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Practical Sustainability: Recycle Your e-Waste

Both of our printers died recently.  Our workhorse laser printer, which started the 21st century on my desk, finally gave up the ghost, as did my multifunction inkjet printer.  When I crawled under the desk to unplug everything, I rediscovered an old desktop computer that I had decommissioned earlier this year.  And when I opened the “computer stuff” box to put away the cables, I found a couple of old cell phones and their chargers. 

If you’re like me, you know you shouldn’t throw old electronics away in your garbage (in fact, more than half of the 50 states have e-waste recycling laws), but if you don’t know what to do with the products at the end of their lives, you end up with a junkyard of old equipment cluttering your closets and drawers.  By the time we scoured our home for e-waste, we had amassed a carload of computer equipment, empty toner cartridges, cell phones and cables.

Our e-Waste
More e-Waste

When cell phones, computer monitors and other e-waste are discarded into landfills, they risk contaminating soil and groundwater with lead, bromine, mercury, arsenic, cadmium and other toxic chemicals.  And because of rapid obsolescence, the amount of e-waste our society generates is accelerating.  In “Electronic Waste Management Approaches: An Overview” published in the scholarly journal Waste Management, the authors, Kiddee, Naidu and Wong cite proper collection and recycling of e-waste as one of several strategies that are key to successful e-waste management.

So, with this in mind, I set off last weekend to find a place to properly dispose of my trove of obsolete electronics.  My daughter, my nephew and I loaded up the car and made our way across the Brooklyn Bridge to the Gowanus E-waste Warehouse run by the Lower East Side Ecology Center.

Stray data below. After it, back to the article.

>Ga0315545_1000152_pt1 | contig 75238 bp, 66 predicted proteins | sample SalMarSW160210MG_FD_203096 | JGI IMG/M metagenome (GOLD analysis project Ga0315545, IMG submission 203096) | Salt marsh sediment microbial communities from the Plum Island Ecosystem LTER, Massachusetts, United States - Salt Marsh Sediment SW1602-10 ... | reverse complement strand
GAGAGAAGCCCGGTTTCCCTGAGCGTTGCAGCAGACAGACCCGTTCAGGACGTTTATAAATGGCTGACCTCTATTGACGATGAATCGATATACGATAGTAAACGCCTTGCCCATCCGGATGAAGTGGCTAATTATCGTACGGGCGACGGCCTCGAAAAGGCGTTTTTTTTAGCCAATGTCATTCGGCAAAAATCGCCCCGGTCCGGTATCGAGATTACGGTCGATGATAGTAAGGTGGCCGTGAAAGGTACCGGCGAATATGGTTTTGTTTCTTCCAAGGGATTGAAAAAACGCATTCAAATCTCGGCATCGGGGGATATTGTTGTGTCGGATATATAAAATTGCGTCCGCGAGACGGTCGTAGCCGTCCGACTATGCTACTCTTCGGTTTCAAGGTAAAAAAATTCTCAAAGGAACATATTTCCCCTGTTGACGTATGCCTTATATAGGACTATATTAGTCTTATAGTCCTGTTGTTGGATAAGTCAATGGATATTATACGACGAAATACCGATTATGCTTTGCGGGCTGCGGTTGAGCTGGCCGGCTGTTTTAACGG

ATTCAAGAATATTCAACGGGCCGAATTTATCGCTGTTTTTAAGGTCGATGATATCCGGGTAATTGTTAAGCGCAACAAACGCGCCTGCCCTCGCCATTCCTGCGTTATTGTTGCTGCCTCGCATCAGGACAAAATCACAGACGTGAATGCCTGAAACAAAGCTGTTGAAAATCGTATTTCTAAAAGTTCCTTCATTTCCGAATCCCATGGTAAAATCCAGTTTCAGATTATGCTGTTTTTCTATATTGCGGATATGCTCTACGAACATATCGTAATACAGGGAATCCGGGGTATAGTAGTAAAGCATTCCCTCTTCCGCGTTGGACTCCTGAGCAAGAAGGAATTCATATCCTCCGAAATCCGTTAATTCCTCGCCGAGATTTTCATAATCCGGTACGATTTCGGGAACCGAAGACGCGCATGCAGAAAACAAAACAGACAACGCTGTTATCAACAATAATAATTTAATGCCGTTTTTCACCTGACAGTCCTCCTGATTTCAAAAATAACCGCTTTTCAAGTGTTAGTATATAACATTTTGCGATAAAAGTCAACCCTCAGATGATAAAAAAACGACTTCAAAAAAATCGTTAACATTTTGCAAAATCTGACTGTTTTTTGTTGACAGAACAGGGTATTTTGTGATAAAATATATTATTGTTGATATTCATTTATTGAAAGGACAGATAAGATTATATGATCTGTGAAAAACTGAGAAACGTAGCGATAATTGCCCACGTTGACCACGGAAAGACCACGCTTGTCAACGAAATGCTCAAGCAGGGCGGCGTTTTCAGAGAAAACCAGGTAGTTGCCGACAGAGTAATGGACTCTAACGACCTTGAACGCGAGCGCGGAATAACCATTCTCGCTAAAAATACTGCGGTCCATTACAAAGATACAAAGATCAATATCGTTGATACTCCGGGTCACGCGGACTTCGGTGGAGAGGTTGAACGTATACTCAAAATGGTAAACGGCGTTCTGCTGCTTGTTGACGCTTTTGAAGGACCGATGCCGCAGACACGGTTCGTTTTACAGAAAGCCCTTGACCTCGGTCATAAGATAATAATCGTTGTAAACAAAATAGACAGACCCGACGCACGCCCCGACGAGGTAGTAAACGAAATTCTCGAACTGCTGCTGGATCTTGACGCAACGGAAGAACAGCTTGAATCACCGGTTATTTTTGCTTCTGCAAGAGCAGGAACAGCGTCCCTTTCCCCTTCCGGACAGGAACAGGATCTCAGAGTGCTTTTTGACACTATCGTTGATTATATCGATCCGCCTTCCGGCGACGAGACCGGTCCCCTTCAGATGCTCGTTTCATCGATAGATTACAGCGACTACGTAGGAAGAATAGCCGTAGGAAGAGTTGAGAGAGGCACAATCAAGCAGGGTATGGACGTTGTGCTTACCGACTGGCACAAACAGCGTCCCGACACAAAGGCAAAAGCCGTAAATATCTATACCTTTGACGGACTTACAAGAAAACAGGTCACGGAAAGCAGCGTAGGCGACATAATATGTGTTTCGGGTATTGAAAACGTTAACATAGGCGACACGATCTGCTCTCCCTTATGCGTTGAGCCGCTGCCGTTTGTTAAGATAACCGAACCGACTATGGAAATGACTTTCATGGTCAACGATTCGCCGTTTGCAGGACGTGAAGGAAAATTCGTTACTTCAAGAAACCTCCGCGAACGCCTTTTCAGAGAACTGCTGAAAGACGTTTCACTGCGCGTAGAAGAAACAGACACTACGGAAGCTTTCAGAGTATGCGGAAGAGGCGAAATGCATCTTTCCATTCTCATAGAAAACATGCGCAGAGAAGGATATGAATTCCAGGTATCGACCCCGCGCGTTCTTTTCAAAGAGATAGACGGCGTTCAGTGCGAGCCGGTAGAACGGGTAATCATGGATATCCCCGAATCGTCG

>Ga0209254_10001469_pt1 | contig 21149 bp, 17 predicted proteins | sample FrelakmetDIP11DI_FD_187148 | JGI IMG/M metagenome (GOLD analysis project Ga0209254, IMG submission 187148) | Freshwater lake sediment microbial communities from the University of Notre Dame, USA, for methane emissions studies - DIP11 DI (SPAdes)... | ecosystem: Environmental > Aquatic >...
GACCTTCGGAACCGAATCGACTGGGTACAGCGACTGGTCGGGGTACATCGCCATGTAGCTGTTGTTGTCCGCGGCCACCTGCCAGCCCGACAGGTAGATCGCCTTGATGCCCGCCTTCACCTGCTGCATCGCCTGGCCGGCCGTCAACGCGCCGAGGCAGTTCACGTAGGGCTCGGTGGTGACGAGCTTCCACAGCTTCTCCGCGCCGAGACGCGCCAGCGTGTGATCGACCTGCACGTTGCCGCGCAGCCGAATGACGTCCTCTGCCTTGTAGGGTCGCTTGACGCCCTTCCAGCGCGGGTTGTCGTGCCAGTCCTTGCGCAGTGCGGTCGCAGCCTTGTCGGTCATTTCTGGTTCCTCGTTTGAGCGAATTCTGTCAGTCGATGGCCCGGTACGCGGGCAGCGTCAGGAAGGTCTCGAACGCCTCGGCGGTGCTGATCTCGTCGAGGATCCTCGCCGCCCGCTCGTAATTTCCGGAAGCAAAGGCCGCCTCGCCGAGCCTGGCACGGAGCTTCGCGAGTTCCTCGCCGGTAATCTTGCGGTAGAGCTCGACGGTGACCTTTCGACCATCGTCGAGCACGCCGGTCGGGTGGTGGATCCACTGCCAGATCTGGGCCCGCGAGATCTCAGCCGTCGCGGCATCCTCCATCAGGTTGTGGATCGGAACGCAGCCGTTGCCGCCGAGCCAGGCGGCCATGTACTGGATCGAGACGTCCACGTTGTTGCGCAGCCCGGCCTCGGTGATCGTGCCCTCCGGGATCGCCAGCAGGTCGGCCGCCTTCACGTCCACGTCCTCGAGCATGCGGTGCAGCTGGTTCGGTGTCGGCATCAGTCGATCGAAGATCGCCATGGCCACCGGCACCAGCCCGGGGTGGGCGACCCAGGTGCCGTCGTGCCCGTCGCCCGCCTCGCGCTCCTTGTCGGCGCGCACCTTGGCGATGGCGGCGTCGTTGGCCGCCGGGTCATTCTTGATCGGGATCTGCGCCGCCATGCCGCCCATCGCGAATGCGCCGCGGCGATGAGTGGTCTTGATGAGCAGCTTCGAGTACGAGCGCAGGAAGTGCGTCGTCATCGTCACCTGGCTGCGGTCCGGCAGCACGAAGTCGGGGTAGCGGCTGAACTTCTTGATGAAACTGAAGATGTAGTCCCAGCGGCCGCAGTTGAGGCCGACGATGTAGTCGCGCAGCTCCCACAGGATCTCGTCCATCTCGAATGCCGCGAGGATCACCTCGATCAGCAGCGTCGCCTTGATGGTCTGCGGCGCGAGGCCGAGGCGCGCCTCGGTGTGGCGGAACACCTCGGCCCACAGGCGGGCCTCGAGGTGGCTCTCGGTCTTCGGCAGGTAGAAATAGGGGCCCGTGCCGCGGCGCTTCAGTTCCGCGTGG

Brooklyn Bridge

The Gowanus E-waste Warehouse is a vast warehouse filled with unwanted electronic equipment. 

Gowanus e-Waste Warehouse

New electronics, like overstocked chargers still in their packaging, are sold in the warehouse store, as are movies, video games and refurbished electronics.

“Vintage” pieces are cataloged and held in an area where they can be rented as props for movie or theater productions. 

Decommissioned computers and phones are boxed or shrink-wrapped on pallets and sent off-site for recycling. 

The Lower East Side Ecology Center guarantees data security regardless of whether the donated equipment is recycled or reused.

The Ecology Center’s electronic waste program has been operating since 2003.  The organization explains, “According to the E.P.A., electronic waste contributes 70% of the toxins found in landfills, while only contributing 1% of the volume of materials in landfills…Recycling your electronic waste decreases energy and water use, reduces pollution, and keeps hazardous chemicals out of our air and water. Reusing unwanted electronics offers even bigger environmental benefits along with social benefits: creating local jobs and making technology accessible to people who might not be able to purchase new computers.”


If you reside in the New York City area, consider dropping off your e-waste at the Gowanus warehouse.  If that’s not convenient, the program offers events throughout the city.  Click here to see the Lower East Side Ecology Center’s Event Calendar (or here to learn about the 12th annual “After the Holidays” E-Waste Collection Series).  And if you live elsewhere in the country, check out the US EPA’s eCycling web resources to learn about regional and state ecycling programs near you.

As you gear up for Thanksgiving, consider gathering up all of your electronic waste and taking it to a recycling center.  Or, if you have children, ask their school’s sustainability club or department to host a school-wide e-waste recycling drive. 

Let’s give thanks to our planet by keeping these materials out of the waste stream!

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